Additionally, as part of the applications process for a Class B (iii) insurance license, the business plan should contain at a minimum a description of the Corporate Governance documentation including a Risk Management Framework, an Outsourcing Policy (and functions), a Data Retention Policy, a Succession Policy, and the Fitness & Probity of the Directors & Officers will need to be addressed in their Personal Questionnaire.
The items above should serve as a starting point for the thought process in preparing to secure a Class B insurance license in the Cayman Islands, whether the company is based in Asia or seeking to establish a captive to target Asian Life Insurance business. As more Asian companies show interest in the Cayman insurance sector, the domicile, having successfully served the interests of captive owners in other jurisdictions for more than 40 years, stands ready to assist those who are 13 time zones away.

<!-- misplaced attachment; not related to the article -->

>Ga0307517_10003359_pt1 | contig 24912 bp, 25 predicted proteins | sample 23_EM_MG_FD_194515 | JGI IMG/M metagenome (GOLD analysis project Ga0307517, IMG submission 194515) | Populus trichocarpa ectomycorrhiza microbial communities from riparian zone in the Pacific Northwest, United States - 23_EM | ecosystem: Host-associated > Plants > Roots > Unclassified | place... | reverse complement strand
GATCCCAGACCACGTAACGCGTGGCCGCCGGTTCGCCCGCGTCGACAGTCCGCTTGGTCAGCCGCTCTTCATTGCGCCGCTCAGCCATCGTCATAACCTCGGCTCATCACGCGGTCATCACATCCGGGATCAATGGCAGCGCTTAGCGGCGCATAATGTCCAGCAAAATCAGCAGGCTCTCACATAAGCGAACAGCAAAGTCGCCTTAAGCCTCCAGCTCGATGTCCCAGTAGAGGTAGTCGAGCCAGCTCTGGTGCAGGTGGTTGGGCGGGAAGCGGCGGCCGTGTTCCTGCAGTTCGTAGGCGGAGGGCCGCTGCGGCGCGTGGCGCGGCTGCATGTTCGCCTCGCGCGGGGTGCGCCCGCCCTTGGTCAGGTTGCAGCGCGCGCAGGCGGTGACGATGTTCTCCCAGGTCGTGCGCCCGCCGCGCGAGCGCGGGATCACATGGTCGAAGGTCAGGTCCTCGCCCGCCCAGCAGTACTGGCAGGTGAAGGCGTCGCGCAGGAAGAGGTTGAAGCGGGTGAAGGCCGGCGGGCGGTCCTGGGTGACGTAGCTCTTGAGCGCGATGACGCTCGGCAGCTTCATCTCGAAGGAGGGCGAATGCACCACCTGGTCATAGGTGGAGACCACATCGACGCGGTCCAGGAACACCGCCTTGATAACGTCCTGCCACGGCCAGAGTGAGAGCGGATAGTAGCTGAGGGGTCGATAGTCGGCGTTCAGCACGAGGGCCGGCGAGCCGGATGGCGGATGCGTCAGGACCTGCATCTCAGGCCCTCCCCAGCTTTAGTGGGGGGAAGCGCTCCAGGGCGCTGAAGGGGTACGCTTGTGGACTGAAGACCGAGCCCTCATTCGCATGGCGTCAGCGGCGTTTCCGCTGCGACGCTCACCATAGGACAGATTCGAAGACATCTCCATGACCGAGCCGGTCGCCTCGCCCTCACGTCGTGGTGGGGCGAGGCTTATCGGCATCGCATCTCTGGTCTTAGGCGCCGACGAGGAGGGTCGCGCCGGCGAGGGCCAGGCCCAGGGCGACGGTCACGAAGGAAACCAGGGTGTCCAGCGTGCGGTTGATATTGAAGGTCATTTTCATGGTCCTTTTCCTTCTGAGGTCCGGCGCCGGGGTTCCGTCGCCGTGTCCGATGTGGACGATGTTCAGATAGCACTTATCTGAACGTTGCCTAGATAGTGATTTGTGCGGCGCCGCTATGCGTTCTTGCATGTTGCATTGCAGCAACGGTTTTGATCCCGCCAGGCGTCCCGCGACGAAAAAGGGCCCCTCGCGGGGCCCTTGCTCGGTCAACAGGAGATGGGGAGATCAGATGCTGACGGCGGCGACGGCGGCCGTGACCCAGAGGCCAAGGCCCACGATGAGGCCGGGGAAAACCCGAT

Clayton Price is Managing Director and Office Head at Marsh Management Services Cayman. Clayton has more than 30 years of expertise in the industry, working in Atlanta, New York and Bermuda. He has responsibility for 30 employees in Cayman with over 110 captive and insurance companies under management.